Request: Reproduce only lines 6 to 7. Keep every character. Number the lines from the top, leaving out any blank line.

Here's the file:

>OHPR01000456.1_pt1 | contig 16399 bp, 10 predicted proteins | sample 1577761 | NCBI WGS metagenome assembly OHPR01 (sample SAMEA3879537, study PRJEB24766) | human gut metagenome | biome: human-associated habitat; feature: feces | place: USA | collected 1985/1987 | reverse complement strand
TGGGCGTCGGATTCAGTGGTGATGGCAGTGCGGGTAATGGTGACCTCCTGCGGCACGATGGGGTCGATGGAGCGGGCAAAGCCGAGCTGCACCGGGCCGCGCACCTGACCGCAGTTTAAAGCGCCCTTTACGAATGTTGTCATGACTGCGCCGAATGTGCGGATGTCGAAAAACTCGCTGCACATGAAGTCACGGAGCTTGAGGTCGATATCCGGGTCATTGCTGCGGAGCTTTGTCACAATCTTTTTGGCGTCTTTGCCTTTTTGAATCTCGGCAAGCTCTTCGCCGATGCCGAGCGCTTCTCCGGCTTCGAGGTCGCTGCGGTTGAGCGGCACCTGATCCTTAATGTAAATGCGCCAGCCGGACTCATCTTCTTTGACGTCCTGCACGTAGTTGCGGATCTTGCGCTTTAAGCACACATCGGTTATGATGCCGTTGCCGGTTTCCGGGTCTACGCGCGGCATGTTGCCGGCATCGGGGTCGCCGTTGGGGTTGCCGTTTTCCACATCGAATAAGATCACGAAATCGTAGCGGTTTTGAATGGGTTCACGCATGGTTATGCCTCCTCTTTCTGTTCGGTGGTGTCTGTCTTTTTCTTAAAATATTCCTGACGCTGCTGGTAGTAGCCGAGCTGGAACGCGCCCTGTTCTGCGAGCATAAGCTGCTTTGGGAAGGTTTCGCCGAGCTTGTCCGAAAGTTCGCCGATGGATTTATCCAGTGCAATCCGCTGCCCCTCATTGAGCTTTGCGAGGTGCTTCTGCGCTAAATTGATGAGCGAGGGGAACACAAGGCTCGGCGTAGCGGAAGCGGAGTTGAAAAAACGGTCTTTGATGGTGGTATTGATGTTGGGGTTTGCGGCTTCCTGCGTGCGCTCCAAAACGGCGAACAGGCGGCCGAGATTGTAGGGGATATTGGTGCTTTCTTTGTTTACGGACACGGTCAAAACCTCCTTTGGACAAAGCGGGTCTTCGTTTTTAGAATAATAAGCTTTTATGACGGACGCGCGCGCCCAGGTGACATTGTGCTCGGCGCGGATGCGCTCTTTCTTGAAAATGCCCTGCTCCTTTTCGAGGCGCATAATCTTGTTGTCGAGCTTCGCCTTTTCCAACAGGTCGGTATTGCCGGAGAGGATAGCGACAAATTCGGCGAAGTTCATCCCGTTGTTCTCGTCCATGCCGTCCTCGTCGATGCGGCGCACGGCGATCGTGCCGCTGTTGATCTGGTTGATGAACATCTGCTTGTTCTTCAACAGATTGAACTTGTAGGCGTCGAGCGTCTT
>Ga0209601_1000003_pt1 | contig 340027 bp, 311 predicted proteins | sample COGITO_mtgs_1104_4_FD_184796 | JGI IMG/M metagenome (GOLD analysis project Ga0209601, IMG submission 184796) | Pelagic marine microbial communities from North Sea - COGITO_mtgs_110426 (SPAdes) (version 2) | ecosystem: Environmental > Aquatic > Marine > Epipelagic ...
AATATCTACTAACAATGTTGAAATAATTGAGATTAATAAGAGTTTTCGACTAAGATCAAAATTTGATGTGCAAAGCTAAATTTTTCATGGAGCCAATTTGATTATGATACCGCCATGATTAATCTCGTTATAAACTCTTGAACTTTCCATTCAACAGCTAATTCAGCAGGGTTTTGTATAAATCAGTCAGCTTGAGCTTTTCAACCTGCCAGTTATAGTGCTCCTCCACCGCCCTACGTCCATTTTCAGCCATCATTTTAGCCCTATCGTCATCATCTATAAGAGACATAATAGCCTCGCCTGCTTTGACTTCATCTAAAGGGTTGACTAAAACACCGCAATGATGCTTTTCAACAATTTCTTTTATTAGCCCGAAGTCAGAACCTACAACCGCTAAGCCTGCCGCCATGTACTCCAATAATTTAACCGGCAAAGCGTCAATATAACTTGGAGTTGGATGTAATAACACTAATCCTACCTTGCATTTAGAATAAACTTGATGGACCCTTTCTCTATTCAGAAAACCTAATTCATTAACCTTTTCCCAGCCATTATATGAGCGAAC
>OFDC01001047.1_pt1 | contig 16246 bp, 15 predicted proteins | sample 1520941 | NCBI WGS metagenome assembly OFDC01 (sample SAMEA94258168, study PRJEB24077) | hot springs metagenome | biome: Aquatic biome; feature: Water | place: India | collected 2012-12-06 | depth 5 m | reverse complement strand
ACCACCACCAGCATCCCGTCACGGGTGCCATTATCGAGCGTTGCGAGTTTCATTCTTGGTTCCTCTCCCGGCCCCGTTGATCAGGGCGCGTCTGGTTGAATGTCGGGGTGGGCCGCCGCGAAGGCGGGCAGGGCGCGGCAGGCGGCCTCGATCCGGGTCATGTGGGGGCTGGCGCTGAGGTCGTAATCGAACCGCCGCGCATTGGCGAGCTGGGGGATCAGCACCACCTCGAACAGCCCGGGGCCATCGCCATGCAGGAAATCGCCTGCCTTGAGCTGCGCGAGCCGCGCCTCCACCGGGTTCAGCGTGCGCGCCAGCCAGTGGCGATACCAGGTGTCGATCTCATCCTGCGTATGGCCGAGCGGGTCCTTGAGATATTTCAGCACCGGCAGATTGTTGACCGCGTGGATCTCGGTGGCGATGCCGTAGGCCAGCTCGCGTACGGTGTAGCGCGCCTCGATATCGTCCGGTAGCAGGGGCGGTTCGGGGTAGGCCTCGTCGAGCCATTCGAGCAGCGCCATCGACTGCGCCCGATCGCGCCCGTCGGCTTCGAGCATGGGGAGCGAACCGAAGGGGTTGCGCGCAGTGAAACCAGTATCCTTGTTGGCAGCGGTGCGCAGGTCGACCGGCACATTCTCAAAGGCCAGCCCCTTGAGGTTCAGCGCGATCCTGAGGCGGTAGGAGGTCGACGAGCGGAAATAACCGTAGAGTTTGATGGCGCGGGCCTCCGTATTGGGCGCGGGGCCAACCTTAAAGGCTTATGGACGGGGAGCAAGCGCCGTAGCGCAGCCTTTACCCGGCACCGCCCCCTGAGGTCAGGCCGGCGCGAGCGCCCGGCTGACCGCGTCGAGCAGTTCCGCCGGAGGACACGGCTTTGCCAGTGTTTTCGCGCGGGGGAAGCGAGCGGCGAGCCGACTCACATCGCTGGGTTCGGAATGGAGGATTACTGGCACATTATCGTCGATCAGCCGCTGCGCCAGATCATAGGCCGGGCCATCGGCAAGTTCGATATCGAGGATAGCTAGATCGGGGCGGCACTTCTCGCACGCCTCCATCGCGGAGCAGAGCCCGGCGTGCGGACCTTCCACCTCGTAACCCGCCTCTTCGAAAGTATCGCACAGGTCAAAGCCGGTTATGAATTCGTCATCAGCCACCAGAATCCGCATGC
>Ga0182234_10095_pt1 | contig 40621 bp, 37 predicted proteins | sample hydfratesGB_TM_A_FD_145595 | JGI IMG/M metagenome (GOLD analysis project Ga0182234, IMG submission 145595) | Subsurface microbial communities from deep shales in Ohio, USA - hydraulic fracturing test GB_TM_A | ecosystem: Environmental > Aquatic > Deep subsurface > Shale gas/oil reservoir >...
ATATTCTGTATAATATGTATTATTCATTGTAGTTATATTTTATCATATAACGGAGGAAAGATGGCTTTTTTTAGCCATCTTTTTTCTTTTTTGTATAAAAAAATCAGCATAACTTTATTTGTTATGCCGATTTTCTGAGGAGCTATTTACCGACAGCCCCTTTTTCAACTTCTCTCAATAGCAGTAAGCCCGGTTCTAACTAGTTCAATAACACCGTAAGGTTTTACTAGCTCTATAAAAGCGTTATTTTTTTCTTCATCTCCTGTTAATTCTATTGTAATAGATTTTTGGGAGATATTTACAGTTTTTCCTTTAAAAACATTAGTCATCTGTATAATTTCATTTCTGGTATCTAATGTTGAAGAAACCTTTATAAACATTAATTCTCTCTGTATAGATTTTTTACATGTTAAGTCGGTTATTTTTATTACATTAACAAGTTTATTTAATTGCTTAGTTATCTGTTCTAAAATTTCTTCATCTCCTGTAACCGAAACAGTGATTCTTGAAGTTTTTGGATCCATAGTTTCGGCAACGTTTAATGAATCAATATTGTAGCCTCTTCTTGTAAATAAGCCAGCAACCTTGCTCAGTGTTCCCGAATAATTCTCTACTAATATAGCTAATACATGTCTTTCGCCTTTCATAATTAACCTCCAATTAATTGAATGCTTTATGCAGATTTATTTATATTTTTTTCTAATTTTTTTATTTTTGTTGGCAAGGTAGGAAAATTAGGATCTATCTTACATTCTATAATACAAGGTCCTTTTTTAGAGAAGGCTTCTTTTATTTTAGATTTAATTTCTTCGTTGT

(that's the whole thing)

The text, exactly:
ACCACCACCAGCATCCCGTCACGGGTGCCATTATCGAGCGTTGCGAGTTTCATTCTTGGTTCCTCTCCCGGCCCCGTTGATCAGGGCGCGTCTGGTTGAATGTCGGGGTGGGCCGCCGCGAAGGCGGGCAGGGCGCGGCAGGCGGCCTCGATCCGGGTCATGTGGGGGCTGGCGCTGAGGTCGTAATCGAACCGCCGCGCATTGGCGAGCTGGGGGATCAGCACCACCTCGAACAGCCCGGGGCCATCGCCATGCAGGAAATCGCCTGCCTTGAGCTGCGCGAGCCGCGCCTCCACCGGGTTCAGCGTGCGCGCCAGCCAGTGGCGATACCAGGTGTCGATCTCATCCTGCGTATGGCCGAGCGGGTCCTTGAGATATTTCAGCACCGGCAGATTGTTGACCGCGTGGATCTCGGTGGCGATGCCGTAGGCCAGCTCGCGTACGGTGTAGCGCGCCTCGATATCGTCCGGTAGCAGGGGCGGTTCGGGGTAGGCCTCGTCGAGCCATTCGAGCAGCGCCATCGACTGCGCCCGATCGCGCCCGTCGGCTTCGAGCATGGGGAGCGAACCGAAGGGGTTGCGCGCAGTGAAACCAGTATCCTTGTTGGCAGCGGTGCGCAGGTCGACCGGCACATTCTCAAAGGCCAGCCCCTTGAGGTTCAGCGCGATCCTGAGGCGGTAGGAGGTCGACGAGCGGAAATAACCGTAGAGTTTGATGGCGCGGGCCTCCGTATTGGGCGCGGGGCCAACCTTAAAGGCTTATGGACGGGGAGCAAGCGCCGTAGCGCAGCCTTTACCCGGCACCGCCCCCTGAGGTCAGGCCGGCGCGAGCGCCCGGCTGACCGCGTCGAGCAGTTCCGCCGGAGGACACGGCTTTGCCAGTGTTTTCGCGCGGGGGAAGCGAGCGGCGAGCCGACTCACATCGCTGGGTTCGGAATGGAGGATTACTGGCACATTATCGTCGATCAGCCGCTGCGCCAGATCATAGGCCGGGCCATCGGCAAGTTCGATATCGAGGATAGCTAGATCGGGGCGGCACTTCTCGCACGCCTCCATCGCGGAGCAGAGCCCGGCGTGCGGACCTTCCACCTCGTAACCCGCCTCTTCGAAAGTATCGCACAGGTCAAAGCCGGTTATGAATTCGTCATCAGCCACCAGAATCCGCATGC
>Ga0182234_10095_pt1 | contig 40621 bp, 37 predicted proteins | sample hydfratesGB_TM_A_FD_145595 | JGI IMG/M metagenome (GOLD analysis project Ga0182234, IMG submission 145595) | Subsurface microbial communities from deep shales in Ohio, USA - hydraulic fracturing test GB_TM_A | ecosystem: Environmental > Aquatic > Deep subsurface > Shale gas/oil reservoir >...